Peet Pienaar used to work with his body. Now he stands behind a body of work.
Peet Pienaar was largely unknown in South African design circles when he staged a performance at Cape Town’s annual Design Indaba conference in 2004. Delegates arriving at his talk were directed to a glass atrium overlooking a gravel lot that was decorated with a large mosaic of a young black man’s head. Out of nowhere, a sedan appeared, scattered the mosaic, and disappeared as swiftly, leaving the audience staring confusedly at a dust cloud.
Back in the auditorium, his solid, sportsman-like frame tucked into a dark suit, Pienaar introduced himself to the crowd. Art, he said, bored him—design offered far greater possibilities. He gave an example: Every year some 200 children go missing from Cape Town’s townships. Often their parents are too poor to produce street posters with the children’s images, so Pienaar had designed one pro bono for 17-year-old Zvidzai Mutarisi, a teenage runaway. In fact, it was Mutarisi’s disappearance into a distressing urban landscape that had inspired Pienaar to represent him in the mosaic and stage the stunt with the car.
Some in the Indaba audience were moved, others unimpressed. Too ornate, critics said of the poster, which represented Mutarisi’s portrait hidden among swirling baroque ornaments, soccer balls, and the outline of an airplane. But though Pienaar’s detractors believe his tastes are overwought, they keep him in their sights. Saturated with low-tech graphic elements—sports team iconography, dingbat fonts, vector art—Pienaar’s work has the quality of stickiness; he prefers to call it "longevity." "It’s very interesting," he says when we meet at his top-floor Cape Town studio, formerly a nightclub. "My design isn’t always produced as a keepsake—but people don’t throw it away."
Chip Kidd is among those who can’t bear to part with a sample. A guest speaker at the 2005 Indaba, the Knopf designer was invited to compete with Pienaar onstage to create a poster that would end hunger in Africa ("Oh, that such a poster could exist!" Kidd says now). The two men met the night before the face-off. Pienaar handed Kidd a business card carved up by a laser; it looked as fragile as spun sugar and bore the outline of a heraldic crest and the studio name, Daddy Buy Me A Pony. It was "the single most amazing business card I’ve ever seen and now sits in a place of honor in my office," Kidd says.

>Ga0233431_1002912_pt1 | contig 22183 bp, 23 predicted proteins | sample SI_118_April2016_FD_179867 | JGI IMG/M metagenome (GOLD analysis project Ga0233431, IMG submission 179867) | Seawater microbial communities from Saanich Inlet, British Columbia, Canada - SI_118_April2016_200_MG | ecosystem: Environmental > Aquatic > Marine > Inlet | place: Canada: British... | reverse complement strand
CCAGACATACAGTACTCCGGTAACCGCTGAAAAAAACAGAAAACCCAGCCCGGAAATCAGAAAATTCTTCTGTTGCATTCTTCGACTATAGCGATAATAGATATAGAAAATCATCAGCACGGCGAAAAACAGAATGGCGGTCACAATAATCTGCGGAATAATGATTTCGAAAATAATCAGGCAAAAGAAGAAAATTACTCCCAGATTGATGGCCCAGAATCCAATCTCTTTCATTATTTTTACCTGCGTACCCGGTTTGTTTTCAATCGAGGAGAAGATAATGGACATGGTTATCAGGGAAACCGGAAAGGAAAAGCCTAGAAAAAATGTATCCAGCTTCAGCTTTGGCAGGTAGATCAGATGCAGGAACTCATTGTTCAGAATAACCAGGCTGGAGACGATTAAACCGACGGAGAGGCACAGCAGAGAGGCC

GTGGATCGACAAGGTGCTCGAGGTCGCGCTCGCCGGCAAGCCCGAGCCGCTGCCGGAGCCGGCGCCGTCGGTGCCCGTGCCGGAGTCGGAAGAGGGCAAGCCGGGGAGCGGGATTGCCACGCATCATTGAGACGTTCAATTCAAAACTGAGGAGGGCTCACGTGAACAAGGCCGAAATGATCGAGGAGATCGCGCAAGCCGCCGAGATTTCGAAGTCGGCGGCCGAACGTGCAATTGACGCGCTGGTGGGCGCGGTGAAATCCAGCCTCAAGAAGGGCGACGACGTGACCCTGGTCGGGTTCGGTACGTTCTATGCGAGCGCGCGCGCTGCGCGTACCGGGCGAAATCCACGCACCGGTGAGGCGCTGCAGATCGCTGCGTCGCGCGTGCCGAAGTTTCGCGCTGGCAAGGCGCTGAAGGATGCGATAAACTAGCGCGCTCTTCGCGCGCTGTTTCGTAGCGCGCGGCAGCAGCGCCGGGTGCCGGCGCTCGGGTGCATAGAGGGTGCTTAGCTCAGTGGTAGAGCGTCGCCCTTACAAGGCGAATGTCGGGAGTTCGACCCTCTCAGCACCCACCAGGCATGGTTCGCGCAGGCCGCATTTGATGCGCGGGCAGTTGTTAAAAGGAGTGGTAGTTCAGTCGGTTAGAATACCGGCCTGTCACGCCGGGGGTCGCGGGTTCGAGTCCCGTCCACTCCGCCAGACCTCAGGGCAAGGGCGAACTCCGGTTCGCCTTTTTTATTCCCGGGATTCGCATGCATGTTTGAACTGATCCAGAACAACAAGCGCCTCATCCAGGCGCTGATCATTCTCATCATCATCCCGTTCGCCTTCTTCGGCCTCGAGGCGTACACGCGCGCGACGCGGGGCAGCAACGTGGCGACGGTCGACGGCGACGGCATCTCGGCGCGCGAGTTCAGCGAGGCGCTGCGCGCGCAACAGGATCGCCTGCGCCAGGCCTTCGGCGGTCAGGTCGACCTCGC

Born in 1971 to an Afrikaans family and raised in a conservative enclave an hour outside Johannesburg, Pienaar (pronounced "PEEN-ah") started off as a painter before branching into performance art. He is still regarded as a key figure in that area, having pulled off a notorious stunt in 2000, in which he had himself circumcised and later exhibited the foreskin in a Perspex box. A year later he teamed up with writer Stacy Hardy and current business partner Heidi Chisholm to form Daddy Buy Me A Pony. Initially touted as an arts collective but now billed as the creative unit of the 9November Union of companies (www.9november.co.za), the studio recently landed the German tea brand Wellmondo as a client and is also working on designs for a coffee brand by Red Bull. Asking Pienaar to reveal what occasion is marked by November 9, or whether his—or anyone else’s—father complied with the demand for a pony, will not produce the expected anecdotes; both companies’ names, he insists, are "completely arbitrary."